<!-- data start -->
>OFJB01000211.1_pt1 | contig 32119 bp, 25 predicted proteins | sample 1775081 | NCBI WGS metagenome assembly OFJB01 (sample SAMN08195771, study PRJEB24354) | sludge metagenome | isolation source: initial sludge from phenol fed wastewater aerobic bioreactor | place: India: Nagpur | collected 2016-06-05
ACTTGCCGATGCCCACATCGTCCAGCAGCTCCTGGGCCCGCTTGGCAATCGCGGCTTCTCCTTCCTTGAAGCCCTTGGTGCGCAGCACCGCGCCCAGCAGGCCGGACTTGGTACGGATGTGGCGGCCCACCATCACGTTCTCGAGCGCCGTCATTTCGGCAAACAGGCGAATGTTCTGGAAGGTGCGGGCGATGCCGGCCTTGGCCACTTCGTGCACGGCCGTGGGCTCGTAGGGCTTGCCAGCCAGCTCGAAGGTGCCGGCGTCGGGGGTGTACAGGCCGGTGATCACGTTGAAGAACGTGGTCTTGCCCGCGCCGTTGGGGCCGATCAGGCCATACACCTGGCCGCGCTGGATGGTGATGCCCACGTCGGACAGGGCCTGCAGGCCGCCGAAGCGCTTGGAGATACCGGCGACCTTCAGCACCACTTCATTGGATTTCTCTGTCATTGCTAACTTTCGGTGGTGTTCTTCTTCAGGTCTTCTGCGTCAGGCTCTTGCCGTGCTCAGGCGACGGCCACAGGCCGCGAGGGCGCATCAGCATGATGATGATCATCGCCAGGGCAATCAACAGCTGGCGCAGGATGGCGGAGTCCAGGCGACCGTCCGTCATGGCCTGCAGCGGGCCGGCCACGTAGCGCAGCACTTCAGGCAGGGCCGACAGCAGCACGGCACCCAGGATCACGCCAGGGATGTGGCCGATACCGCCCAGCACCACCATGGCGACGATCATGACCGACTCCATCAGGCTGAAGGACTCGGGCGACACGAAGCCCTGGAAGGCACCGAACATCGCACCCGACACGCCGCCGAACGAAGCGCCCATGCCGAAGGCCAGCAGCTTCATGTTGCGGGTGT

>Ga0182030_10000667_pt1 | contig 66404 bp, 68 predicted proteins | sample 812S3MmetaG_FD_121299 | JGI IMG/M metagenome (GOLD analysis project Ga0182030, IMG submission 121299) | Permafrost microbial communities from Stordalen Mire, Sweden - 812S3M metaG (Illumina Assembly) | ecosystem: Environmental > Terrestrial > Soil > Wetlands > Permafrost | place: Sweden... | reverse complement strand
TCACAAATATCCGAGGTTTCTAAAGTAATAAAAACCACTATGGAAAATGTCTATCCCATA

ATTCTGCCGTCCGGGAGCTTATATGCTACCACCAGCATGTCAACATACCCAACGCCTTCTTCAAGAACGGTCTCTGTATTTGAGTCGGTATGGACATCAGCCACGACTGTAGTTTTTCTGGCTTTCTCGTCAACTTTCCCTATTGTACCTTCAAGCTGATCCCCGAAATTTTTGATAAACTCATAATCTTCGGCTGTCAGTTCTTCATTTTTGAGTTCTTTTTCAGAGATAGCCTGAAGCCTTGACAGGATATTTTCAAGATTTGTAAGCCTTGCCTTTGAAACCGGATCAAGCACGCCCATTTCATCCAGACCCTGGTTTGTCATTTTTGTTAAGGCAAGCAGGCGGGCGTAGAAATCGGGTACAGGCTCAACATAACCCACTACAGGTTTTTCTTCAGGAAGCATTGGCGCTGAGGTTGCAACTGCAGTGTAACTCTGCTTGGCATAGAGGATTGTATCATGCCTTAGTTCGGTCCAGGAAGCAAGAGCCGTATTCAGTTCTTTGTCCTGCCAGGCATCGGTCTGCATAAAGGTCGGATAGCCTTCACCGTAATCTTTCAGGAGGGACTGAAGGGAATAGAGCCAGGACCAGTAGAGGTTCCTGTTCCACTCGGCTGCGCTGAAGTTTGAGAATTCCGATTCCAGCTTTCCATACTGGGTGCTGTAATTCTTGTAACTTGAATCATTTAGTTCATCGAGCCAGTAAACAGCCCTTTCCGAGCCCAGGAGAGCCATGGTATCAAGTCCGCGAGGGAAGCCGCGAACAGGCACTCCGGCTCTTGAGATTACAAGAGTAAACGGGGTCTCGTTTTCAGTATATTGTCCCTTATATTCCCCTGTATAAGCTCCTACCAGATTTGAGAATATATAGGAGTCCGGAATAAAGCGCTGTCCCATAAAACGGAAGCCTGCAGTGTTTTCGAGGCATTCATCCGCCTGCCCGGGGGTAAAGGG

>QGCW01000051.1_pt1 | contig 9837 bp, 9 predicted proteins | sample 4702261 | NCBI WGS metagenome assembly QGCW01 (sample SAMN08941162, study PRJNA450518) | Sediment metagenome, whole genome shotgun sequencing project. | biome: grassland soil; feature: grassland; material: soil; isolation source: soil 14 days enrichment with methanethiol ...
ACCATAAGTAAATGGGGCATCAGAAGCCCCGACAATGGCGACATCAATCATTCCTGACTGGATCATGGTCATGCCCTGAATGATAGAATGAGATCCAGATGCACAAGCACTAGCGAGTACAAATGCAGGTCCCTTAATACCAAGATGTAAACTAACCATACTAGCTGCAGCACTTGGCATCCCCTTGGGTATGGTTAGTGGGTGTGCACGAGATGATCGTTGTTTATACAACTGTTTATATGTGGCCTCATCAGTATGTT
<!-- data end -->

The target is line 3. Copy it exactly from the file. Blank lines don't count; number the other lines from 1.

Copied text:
>Ga0182030_10000667_pt1 | contig 66404 bp, 68 predicted proteins | sample 812S3MmetaG_FD_121299 | JGI IMG/M metagenome (GOLD analysis project Ga0182030, IMG submission 121299) | Permafrost microbial communities from Stordalen Mire, Sweden - 812S3M metaG (Illumina Assembly) | ecosystem: Environmental > Terrestrial > Soil > Wetlands > Permafrost | place: Sweden... | reverse complement strand